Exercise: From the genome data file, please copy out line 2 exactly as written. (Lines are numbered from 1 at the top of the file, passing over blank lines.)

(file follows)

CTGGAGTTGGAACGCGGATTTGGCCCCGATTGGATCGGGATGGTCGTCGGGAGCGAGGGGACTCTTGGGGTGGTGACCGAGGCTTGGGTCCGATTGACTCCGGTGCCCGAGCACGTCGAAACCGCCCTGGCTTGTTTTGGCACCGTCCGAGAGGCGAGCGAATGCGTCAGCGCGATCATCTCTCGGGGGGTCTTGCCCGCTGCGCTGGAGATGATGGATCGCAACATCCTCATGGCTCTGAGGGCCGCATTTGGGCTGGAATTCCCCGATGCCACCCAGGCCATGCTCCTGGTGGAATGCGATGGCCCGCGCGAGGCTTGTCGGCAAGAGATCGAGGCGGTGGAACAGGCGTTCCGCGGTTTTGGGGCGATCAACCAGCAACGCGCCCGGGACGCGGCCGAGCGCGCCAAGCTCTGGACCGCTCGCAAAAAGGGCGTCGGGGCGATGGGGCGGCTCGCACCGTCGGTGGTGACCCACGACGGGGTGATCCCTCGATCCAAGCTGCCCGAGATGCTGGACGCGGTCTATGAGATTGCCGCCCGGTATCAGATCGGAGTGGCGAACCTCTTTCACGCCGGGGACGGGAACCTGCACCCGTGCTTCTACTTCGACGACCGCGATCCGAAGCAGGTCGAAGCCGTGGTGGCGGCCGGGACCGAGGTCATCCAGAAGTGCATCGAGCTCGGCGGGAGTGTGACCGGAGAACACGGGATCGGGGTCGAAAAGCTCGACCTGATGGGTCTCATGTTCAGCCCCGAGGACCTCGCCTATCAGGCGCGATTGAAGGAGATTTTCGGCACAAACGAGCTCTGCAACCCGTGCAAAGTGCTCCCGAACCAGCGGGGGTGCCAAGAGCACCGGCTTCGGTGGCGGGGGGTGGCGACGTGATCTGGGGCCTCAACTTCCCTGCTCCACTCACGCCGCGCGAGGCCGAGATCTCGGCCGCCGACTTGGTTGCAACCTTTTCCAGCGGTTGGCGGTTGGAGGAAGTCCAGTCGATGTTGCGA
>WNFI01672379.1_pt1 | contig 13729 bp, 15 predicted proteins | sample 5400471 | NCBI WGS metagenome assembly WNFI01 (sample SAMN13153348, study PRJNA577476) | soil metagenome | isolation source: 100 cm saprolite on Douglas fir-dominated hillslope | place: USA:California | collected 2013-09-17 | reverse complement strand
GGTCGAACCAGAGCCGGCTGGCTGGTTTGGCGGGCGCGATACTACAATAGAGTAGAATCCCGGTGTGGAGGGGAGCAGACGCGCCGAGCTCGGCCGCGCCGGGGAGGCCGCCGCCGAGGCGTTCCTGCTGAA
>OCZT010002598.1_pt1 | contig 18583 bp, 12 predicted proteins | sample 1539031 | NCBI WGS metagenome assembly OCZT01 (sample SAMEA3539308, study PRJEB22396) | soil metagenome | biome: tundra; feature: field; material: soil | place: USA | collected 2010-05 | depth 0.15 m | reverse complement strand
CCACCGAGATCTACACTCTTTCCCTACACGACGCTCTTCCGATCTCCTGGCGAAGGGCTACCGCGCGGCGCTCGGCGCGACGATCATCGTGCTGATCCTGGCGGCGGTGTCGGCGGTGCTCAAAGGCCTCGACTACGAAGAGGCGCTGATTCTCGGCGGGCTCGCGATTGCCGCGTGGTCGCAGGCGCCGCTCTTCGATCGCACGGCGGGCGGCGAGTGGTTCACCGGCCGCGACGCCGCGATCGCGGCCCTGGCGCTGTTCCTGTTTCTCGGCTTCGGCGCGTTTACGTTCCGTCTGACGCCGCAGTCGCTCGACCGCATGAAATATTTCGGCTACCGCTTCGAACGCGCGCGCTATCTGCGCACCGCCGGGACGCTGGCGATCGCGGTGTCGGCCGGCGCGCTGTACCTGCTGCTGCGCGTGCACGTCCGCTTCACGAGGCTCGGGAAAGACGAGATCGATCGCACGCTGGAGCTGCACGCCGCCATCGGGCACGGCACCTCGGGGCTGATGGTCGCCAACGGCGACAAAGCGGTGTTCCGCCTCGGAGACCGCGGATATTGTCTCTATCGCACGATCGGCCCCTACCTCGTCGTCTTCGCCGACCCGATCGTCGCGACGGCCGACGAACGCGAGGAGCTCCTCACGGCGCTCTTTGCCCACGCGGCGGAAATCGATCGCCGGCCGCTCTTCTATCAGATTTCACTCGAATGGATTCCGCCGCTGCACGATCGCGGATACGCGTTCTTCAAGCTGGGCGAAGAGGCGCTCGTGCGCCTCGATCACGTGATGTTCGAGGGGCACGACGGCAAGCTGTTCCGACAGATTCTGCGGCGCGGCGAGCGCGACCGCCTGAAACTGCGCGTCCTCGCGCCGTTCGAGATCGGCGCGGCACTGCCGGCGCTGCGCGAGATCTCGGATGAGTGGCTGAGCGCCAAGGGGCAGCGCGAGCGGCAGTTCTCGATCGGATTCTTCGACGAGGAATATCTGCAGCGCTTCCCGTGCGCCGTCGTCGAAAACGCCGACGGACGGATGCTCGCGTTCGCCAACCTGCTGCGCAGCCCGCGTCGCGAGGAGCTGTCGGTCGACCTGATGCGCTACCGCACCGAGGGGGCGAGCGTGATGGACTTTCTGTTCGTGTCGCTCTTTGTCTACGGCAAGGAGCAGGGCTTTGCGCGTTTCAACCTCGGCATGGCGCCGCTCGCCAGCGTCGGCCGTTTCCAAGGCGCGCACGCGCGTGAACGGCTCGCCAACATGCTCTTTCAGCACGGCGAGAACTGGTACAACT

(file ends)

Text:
>WNFI01672379.1_pt1 | contig 13729 bp, 15 predicted proteins | sample 5400471 | NCBI WGS metagenome assembly WNFI01 (sample SAMN13153348, study PRJNA577476) | soil metagenome | isolation source: 100 cm saprolite on Douglas fir-dominated hillslope | place: USA:California | collected 2013-09-17 | reverse complement strand